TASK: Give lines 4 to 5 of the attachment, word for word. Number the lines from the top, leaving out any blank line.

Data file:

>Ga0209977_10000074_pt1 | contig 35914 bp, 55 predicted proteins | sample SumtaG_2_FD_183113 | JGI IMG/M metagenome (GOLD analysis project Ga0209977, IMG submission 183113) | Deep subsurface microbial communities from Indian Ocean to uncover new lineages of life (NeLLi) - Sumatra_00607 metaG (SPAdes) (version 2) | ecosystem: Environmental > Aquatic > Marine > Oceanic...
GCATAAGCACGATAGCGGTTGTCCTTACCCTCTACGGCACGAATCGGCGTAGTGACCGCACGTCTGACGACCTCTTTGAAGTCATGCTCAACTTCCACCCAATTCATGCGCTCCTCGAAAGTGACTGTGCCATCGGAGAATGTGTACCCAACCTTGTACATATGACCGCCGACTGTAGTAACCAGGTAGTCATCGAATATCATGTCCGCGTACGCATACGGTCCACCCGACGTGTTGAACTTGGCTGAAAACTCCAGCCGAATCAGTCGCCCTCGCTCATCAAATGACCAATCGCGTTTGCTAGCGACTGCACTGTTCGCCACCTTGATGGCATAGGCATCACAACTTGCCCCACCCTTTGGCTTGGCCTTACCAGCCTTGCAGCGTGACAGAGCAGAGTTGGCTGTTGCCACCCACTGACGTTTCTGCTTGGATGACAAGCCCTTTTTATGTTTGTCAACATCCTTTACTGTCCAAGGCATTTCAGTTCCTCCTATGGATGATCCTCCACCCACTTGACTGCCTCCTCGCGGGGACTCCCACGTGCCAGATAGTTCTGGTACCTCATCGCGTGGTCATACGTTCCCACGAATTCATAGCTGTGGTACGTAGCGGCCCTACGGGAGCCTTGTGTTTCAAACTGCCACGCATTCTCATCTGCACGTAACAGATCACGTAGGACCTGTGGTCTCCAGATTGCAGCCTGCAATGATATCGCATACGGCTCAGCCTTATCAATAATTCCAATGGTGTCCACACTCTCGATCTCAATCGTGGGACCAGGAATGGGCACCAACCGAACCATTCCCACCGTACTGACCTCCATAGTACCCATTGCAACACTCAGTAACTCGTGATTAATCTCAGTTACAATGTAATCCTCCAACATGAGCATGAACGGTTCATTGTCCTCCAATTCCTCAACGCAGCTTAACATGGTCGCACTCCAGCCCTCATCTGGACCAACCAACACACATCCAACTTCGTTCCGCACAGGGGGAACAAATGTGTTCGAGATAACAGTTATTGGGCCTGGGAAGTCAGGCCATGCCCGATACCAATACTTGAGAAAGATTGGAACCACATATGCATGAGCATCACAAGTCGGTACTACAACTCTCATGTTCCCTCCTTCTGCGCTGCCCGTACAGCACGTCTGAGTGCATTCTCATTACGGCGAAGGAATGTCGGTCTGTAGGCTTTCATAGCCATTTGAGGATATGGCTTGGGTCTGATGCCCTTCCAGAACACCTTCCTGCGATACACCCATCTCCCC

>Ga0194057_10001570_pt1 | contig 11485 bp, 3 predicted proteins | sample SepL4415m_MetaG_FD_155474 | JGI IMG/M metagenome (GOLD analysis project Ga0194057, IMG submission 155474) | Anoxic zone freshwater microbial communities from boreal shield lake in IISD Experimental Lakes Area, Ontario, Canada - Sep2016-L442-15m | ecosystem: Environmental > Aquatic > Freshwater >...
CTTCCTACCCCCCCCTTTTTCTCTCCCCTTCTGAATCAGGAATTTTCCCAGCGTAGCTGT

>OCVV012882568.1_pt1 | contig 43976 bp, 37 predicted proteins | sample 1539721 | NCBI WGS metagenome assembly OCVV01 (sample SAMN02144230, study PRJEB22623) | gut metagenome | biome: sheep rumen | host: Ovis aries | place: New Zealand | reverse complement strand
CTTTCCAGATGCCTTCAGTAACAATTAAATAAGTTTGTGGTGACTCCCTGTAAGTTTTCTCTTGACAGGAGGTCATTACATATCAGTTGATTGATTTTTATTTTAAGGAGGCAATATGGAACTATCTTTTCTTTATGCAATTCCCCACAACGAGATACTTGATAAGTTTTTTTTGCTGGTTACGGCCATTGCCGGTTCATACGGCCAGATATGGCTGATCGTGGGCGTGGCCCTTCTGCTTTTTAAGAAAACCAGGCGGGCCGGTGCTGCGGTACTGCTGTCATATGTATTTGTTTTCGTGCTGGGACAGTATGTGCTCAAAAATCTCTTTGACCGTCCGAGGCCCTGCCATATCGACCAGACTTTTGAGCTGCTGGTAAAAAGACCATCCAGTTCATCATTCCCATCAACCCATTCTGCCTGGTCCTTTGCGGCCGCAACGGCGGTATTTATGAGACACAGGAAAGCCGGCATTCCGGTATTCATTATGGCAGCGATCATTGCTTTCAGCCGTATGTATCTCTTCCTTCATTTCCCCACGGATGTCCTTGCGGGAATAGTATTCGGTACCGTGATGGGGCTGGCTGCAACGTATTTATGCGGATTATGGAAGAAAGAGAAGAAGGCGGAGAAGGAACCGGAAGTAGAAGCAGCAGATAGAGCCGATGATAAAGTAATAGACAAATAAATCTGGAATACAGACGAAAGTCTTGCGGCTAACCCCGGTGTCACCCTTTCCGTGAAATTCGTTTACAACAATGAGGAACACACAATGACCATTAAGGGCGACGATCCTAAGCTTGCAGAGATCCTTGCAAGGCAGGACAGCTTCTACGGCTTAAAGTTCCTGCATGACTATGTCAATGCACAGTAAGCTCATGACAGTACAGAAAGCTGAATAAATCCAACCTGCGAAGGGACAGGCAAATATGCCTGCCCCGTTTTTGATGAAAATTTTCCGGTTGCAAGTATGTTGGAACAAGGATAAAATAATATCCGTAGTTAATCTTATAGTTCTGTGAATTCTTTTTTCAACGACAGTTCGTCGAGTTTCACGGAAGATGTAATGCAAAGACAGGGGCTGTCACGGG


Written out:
CTTCCTACCCCCCCCTTTTTCTCTCCCCTTCTGAATCAGGAATTTTCCCAGCGTAGCTGT

>OCVV012882568.1_pt1 | contig 43976 bp, 37 predicted proteins | sample 1539721 | NCBI WGS metagenome assembly OCVV01 (sample SAMN02144230, study PRJEB22623) | gut metagenome | biome: sheep rumen | host: Ovis aries | place: New Zealand | reverse complement strand